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An authentic witness

An authentic witness

An authentic witness

27 September 2019

Photo: Marcus Spiske

By John Williams

In the formative years of my faith I started to identify ways I could show love to people on the fringe of Salvation Army corps life.

In time, I noticed an older gentleman who had been coming to the evening service for a few weeks. He mostly sat on his own. After chatting to with him I realised that he lived near me, so I offered him a lift home.

For the next few weeks I drove him home then continued on my way. However, on one occasion he invited me in for a cup of tea. I said thanks, but maybe some other time. I never saw him again.

When I think about what that experience would have been like for the man and the courage he would have mustered to ask me inside his place, I can appreciate why he never returned.

Was I willing to enter his world and get to know him, or was the extent of the relationship I was willing to offer limited to a car ride only? Sadly, when we examine our engagement with others there can be many cracks in the authenticity of our witness.

What I have found is that the means is just as important as the end. A Gospel that heralds restored relationship that is proclaimed by someone with a closed heart to others loses its credibility.

In contrast, the Gospel of reconciliation spoken by someone actively involved in the pursuit of peace is heard loud and clear.

Salvation Army founder William Booth suggested there is little use in preaching the Gospel to someone “whose whole attention is concentrated upon a mad, desperate struggle to keep themselves alive”. Why? Because the Gospel speaks of freedom in all domains of our life – the physical, emotional, social and spiritual.

This is what Jesus’ ministry involved – healing and restoration, forgiveness and peace. The proclamation of the Gospel in conjunction with practical, material support for someone ensures the integrity of the message is maintained.

In recent years, there’s been much discussion as to what the future of the church looks like in Australia. As Salvos, we desire to know how best to articulate that vision and what it looks like through the many expressions that make up this movement.

Whatever that future looks like, one thing is sure – if the method doesn’t match the message, nobody’s listening.

In a recent study, Josh Packard, Professor of Sociology at the University of Northern Colorado, asked people why they had left church.

The top four reasons were:

1. People wanted community ... but got judgement.

2. They wanted to affect the life of the church ... but got bureaucracy.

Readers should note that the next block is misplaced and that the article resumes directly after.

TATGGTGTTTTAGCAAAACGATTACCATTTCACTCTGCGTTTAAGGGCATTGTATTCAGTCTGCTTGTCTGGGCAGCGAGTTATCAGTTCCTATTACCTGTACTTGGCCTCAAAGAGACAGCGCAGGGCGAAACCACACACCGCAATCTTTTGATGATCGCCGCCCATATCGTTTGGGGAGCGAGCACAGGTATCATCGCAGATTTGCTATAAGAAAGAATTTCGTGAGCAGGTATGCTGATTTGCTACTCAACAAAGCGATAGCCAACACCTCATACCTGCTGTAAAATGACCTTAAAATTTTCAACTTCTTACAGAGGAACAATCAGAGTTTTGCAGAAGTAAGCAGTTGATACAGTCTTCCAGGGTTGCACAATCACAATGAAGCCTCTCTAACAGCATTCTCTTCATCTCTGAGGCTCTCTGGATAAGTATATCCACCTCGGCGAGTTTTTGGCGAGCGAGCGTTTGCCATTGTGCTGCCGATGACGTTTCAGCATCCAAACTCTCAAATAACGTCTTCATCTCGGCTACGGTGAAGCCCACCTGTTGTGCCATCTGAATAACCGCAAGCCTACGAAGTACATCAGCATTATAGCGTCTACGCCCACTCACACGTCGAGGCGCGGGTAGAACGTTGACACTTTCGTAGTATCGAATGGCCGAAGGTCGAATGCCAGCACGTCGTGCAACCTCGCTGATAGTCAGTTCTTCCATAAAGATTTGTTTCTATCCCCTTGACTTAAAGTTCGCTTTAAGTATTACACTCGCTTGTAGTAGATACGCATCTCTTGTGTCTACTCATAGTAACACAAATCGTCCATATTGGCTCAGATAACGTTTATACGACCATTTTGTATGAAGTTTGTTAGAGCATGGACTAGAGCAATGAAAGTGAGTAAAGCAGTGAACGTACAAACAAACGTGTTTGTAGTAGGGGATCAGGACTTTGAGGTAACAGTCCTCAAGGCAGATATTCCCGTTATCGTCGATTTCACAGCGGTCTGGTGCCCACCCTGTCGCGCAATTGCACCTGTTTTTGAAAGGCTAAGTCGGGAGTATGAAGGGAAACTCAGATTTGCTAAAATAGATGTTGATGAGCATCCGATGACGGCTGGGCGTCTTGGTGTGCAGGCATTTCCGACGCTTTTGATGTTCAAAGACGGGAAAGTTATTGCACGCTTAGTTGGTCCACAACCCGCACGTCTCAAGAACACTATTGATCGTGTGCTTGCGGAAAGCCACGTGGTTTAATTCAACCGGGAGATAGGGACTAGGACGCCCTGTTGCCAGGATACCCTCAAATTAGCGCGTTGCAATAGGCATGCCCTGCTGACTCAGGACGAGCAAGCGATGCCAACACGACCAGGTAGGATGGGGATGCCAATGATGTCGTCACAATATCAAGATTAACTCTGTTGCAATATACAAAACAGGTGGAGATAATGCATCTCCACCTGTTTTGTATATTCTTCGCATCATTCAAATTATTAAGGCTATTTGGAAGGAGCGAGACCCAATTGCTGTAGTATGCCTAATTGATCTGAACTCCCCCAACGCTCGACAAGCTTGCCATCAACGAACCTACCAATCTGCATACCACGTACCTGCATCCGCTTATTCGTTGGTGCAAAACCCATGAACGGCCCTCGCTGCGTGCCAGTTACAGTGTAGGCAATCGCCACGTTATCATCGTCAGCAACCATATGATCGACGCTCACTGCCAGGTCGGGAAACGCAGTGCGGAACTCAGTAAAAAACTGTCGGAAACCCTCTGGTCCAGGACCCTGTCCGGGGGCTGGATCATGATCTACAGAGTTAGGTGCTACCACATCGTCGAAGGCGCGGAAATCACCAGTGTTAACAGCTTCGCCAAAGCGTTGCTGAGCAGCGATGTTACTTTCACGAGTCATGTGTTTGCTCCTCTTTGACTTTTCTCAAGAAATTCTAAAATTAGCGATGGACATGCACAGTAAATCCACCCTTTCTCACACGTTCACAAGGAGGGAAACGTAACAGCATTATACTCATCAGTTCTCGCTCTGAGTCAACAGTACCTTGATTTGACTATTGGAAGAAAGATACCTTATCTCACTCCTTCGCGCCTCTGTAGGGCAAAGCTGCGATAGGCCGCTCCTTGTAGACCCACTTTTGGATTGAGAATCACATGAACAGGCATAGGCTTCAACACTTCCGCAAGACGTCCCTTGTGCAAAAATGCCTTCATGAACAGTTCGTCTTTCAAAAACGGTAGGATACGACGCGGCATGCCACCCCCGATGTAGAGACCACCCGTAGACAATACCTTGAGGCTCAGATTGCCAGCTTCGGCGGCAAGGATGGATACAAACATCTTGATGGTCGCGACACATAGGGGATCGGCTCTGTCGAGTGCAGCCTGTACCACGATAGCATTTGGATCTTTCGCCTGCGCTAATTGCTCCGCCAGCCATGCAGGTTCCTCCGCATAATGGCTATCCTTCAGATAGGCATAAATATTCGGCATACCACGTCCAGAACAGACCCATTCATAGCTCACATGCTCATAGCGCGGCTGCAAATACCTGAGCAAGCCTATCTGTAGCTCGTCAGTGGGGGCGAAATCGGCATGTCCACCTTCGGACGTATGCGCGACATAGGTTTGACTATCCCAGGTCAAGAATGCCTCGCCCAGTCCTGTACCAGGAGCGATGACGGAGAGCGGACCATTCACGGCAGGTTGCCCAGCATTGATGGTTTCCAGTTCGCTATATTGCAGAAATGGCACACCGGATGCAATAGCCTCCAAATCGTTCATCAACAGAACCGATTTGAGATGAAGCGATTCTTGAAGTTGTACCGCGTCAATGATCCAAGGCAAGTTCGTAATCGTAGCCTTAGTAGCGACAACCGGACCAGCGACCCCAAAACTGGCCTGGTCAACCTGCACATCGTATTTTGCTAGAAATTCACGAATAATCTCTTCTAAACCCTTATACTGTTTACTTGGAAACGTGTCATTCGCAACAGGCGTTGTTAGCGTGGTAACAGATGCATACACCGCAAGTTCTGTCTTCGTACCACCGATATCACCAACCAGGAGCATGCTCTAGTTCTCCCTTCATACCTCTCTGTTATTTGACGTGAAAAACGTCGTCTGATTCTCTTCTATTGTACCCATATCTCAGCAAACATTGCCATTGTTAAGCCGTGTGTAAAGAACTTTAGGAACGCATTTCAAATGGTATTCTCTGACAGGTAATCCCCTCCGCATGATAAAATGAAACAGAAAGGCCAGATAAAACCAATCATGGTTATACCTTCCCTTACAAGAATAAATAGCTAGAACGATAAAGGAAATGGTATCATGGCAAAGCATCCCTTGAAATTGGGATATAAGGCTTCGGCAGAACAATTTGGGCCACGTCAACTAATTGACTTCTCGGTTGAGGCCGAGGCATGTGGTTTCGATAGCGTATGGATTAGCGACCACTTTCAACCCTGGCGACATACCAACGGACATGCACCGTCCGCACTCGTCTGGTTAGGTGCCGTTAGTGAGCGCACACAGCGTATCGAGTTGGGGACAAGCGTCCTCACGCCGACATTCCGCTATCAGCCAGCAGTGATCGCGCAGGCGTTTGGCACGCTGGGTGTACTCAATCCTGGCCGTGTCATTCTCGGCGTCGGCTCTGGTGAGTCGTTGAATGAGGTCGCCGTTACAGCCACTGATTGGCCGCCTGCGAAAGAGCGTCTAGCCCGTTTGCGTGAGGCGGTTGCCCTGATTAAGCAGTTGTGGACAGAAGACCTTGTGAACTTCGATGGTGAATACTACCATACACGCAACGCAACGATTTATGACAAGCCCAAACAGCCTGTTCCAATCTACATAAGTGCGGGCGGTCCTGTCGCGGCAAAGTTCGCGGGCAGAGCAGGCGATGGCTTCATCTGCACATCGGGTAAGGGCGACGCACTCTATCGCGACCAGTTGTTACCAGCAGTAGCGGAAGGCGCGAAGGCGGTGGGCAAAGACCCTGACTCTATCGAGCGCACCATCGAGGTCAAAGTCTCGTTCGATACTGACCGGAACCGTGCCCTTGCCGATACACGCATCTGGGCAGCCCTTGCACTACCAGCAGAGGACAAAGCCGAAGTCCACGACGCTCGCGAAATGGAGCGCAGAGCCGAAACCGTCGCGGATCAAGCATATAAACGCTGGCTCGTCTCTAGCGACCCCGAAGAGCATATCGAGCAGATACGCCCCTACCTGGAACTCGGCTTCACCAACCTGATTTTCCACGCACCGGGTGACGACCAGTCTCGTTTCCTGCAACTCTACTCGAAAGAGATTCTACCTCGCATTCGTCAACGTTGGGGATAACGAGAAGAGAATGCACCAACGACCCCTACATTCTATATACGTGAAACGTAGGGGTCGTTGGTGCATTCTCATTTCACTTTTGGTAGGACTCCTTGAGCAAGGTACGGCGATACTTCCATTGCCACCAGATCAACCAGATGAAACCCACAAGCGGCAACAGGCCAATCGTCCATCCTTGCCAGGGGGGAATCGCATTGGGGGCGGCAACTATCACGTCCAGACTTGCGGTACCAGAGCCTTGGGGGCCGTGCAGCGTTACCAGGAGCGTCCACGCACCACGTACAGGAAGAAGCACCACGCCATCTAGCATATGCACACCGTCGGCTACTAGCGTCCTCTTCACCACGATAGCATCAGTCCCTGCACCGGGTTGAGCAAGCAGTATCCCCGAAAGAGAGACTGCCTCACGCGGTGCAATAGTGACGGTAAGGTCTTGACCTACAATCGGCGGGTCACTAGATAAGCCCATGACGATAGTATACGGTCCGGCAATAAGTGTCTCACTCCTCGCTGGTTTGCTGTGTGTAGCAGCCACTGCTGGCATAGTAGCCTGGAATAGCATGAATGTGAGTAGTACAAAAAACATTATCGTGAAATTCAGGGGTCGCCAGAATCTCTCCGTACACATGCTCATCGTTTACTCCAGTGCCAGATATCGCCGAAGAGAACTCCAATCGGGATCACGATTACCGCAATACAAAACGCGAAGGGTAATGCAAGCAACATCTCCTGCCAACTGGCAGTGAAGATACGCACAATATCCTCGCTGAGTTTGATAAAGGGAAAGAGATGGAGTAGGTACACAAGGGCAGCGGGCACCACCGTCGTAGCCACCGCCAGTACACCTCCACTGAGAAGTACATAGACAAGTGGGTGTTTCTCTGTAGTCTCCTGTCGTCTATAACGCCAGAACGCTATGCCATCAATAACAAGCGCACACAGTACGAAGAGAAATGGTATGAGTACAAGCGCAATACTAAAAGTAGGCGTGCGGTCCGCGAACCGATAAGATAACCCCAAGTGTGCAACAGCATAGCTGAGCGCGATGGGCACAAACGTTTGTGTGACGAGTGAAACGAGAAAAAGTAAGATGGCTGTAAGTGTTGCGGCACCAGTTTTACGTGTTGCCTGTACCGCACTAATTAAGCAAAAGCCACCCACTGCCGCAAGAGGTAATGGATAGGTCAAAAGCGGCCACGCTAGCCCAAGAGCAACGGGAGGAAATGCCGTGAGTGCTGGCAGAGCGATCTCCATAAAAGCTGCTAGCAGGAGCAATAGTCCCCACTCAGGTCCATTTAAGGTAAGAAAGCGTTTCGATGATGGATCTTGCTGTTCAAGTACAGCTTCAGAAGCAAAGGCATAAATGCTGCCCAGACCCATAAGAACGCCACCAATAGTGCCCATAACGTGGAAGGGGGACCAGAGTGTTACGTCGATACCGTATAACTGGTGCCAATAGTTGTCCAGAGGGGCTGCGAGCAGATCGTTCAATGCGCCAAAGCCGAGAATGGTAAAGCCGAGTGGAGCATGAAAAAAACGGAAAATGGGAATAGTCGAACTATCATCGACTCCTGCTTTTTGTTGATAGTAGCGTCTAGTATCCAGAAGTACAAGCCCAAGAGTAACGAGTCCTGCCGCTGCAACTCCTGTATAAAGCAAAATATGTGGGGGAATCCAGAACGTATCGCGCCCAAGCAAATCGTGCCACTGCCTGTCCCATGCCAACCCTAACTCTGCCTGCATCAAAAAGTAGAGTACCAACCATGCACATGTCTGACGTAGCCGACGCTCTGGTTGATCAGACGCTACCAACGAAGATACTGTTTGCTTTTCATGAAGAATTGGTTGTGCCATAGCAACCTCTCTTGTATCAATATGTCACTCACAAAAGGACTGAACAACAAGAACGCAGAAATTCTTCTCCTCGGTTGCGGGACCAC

3. They wanted conversation ... but got doctrine.

4. They wanted meaningful engagement with the world ... but got moral prescription.

One thing that stands out is how closely each of these experiences is linked to the tendency for one to exercise power over another.

Judgement, bureaucracy, doctrine and moral prescription all reek of the same sin-stained desire that we have to set up ourselves as better – to be the one with power. In fact, it is so second nature to us that we are often blind to the power dynamics in all our relationships.

When we walk into a corps or area leadership team meeting there are complex dynamics of power in the room. People exhibit power through appointment, through knowledge, as a result of jargon, or because of family connection.

As heralds of the Gospel it’s important for us to work towards a space in which all people are safe, valued, belong, find purpose, are special, and where their voice matters. We need to be aware of the power dynamics in our corps and area leadership team settings.

It doesn’t matter if we are officers, employees, soldiers or community members, our faithful witness in these relationships either gives credibility to our proclamation or strips it completely.

Our experience of ‘doing life together in Goodna’ is that when one can let go of the outcome (resist the desire for power and control) and let God, beautiful things happen in people’s lives. John Williams with his wife Sharon and sons Thomas (left) and Henry. 

Of all the people to experience transformation of life at Goodna, the majority have experienced that change through relationship – through the connecting of one person to another where they feel safe and valued; where they belong; where they feel special; and where their voice matters.

We see the offering of authentic relationship as a way through which the Gospel is presented. In Luke 10, Jesus told his followers to go out and be willing to ‘enter another’s world’ – to proclaim the Gospel through both word and deed.

Jesus was commanding his followers to do something he was intimately familiar with, having done it himself. Jesus willingly entered our world so that we might know the opportunity to be transformed by love.

I guess this is what the man I dropped home was hoping to see was true.

John Williams leads The Salvation Army mission at Goodna in Queensland.

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